to college. Get a life by traveling. I know that everyone wants to run
right to film school, right to Hollywood. I was 29 when I came to Hollywood.
Id traveled around the world on a motorcycle. Id done some
things. I had a lot of guns stuck in my face. Id had a life. So,
I was passionate about what I was writing about. We dont need any
more people writing movies about the movies theyve seen, because
it is a downward spiral.
My second advice is if you want to direct a film, go pick up a camera.
Today, with digital stuff, its a joke. When I was in high school
I tried to shoot a film about a Russian sniper and I just ran out of money
trying to shoot the film on 16 millimeter. I just couldnt finish
it. You dont have that problem these days. You can go get a damn
digital camera. You can edit it on your freakin computer. You dont
have to show it to anybody, but you can do it. You can get your hands
dirty without spending any money.
Tell me about UVM, what was it like back in the seventies for you?
It was very exciting. When you went to see a movie back in the sixties
and the seventies, which is the only thing I can speak for because in
the fifties I was back in Rutland, Vermont watching Godzilla. Youd
go to the cinema at the college and you saw Breathless, or whatever,
and it was part of your conversation, it was part of your life. Youd
sit down and have dinner and talk and you were talking about these films.
They werent an entertainment. It was something compelling and crucial
The thing that I remember about you at UVM was that you always made it
a point to engage people. You werent a passive student who went
to class, took the assignment, did your paper, got your grades, and walked
on. Class was not something that was separated from your life. Also, you
were one of the few people Ive met in my life who always tried to
get me involved in some scheme why dont you invest in this?
Do you remember that?
After UVM, you traveled to Europe and stayed for quite a while.
I wanted to check it out. I felt a draw. I had been reading about it.
Im not drawn to the pueblos; the Amazon doesn't draw me. Im
drawn to Europe, the richness of the culture. The motorcycle trip was
a big one. There were times I had to sell my blood for money, but that's
all part of it. If you go over there and you do the elite tour you never
see anything. When I got back from the trip around the world I saw this
book in the UVM bookstore, India on $50 a Day. I was doing it on 50 cents
a day. You could buy India for $50 a day. No wonder the guy had a good
What was it about that motorcycle trip? Youve said it was when you
decided to be a screenwriter.
Well, I was a knight. I was Don Quixote, with all that that implies on
my trip around the world. I wasnt necessarily righting wrongs, but
I wanted to at least see what the wrongs were. Being on a motorcycle,
unlike being a hippie in a van, people responded to me in every country
where I went. You came here on a motorcycle? Come have dinner with us.
Stay with us. They put me up on the floor of their restaurants. It just
opened up the door to everybody. I had that feeling of being a knight,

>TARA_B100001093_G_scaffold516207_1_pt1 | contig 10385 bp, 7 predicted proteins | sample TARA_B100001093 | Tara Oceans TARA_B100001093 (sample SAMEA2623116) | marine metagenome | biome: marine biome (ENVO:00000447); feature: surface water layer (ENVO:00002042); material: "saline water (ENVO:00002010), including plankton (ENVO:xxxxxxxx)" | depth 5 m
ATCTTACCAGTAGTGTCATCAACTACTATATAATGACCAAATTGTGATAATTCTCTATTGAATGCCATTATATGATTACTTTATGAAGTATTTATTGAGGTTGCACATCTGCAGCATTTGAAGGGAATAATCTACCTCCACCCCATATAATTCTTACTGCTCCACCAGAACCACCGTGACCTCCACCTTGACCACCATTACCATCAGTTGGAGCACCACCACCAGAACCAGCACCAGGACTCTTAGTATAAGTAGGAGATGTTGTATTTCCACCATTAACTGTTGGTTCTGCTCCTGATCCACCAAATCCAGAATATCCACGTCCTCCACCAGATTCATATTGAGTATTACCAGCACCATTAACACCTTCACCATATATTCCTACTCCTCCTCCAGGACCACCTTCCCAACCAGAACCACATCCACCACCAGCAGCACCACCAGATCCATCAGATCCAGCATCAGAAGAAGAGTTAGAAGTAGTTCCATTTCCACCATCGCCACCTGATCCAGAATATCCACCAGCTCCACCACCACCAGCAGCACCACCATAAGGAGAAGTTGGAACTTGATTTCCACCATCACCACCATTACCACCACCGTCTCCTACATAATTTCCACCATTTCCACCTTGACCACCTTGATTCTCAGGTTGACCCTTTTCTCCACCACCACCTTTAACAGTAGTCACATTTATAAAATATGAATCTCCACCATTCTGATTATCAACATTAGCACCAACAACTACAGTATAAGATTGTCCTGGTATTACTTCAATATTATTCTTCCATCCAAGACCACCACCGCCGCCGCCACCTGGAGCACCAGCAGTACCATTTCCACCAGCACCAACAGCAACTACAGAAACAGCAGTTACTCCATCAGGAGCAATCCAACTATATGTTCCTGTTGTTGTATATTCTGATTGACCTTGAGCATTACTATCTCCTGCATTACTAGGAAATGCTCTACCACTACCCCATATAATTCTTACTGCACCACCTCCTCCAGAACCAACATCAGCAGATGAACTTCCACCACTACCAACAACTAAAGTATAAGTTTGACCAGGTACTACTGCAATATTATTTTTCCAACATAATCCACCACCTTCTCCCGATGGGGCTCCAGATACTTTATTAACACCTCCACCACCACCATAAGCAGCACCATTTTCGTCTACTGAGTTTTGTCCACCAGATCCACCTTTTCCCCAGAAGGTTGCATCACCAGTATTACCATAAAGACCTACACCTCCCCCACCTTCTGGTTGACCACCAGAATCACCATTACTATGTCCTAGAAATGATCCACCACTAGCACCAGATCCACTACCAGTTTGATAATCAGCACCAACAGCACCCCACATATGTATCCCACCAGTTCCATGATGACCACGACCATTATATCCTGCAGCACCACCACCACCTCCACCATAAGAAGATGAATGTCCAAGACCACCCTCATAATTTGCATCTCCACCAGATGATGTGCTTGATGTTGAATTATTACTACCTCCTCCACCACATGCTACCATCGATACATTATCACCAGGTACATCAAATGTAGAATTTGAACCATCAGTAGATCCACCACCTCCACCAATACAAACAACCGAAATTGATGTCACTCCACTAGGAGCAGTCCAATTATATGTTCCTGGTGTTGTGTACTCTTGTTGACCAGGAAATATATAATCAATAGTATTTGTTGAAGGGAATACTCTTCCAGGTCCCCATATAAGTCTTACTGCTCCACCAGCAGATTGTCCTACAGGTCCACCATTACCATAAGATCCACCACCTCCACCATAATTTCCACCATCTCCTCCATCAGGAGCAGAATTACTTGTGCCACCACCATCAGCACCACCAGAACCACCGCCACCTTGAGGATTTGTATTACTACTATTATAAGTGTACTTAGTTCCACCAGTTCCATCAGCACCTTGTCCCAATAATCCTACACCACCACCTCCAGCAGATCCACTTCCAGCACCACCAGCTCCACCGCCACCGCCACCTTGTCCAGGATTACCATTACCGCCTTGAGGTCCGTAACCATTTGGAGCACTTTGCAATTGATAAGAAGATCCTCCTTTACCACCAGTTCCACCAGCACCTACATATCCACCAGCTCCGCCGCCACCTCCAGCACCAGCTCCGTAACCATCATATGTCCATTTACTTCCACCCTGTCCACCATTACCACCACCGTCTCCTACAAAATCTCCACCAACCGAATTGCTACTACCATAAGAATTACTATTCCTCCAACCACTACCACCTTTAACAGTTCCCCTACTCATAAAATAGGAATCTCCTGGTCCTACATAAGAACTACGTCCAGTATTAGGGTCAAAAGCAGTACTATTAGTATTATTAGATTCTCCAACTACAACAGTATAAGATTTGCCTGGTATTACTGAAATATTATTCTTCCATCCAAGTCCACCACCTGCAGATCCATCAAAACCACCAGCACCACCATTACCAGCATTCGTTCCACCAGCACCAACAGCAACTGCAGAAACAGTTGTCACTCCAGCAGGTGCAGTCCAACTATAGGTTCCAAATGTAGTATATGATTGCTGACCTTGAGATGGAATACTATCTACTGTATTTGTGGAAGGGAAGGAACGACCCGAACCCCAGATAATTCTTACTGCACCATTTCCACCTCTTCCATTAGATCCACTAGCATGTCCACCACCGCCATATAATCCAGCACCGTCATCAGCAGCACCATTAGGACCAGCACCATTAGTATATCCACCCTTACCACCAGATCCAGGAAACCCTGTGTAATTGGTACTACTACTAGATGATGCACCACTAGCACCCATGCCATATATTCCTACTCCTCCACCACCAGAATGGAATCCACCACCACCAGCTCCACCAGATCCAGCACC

of being completely free, and it actually turned out to be not just an
imaginary concept. It was a real concept.
If we can get back to the process of your writing, do you feel that every
scene you write has to drive the story?
Heres my opinion. Until you discover who your main character is,
you cant write the story, which is the opposite of what Hollywood
does. They want you to write the story and then well fix the characters
later. For me, Maximus, the entire landscape of Gladiator, is Maximuss
soul. Its all about Maximus. There isnt a scene in that movie
that isnt about Maximus in some way about what he said, about
what he felt, about what he believed, about what hes striving for,
everything is about him. None of it is disconnected from him. To me, you
sit down and you take a hard look at your lead character, you try to understand
everything about that man, that woman, and the movie happens from there.
Do you have somebody in mind when you write a character?
So, Im not in any of your films? (Laughs)
Oh, youre in every one. I cant get rid of you.
How do you build characterization? Your characters are complex
in Gladiator there are things about Commodus that you hate, but
there are things that make your heart go out to him.
Thats against the Hollywood grain. I think what you have to do is
look at Commodus, the big tragedy in his life is that he was always looking
for his fathers love. When I was in Austin at the film festival,
a high school kid asked me, If your parents fight all of the time,
should you use it? I told him that youve got to use that stuff.
Dont use your parents, but what you feel about that, what theyre
saying to each other. Take a hard look at what their fights are about.
Because wherever theres this kind of emotion, something is going
on. You can make a king say those things, because the emotionalism is
all. I think that you have to look at the people around you. Thats
why you have to have a life.
Big question. I was recently telling someone that I think one of the greatest
tragedies of the 20th century is the way the public responded to the media.
They think that its trivial, its trite, and that it gets in
the way. But we could not have had all of the major events of the past
50 years if it had not been for the media imagine the civil rights
movement without television, imagine reading Martin Luther Kings
speech without hearing it or seeing it. How do you convince people of
the importance of film in our lives?
Its tough. I will not sit down to write unless I can find a way
to make it important to me. After Amistad, I was introduced to
a new agent who asked me to define exactly what I wanted him to do for
me. I told him, Heres what our job is, plain and simple: change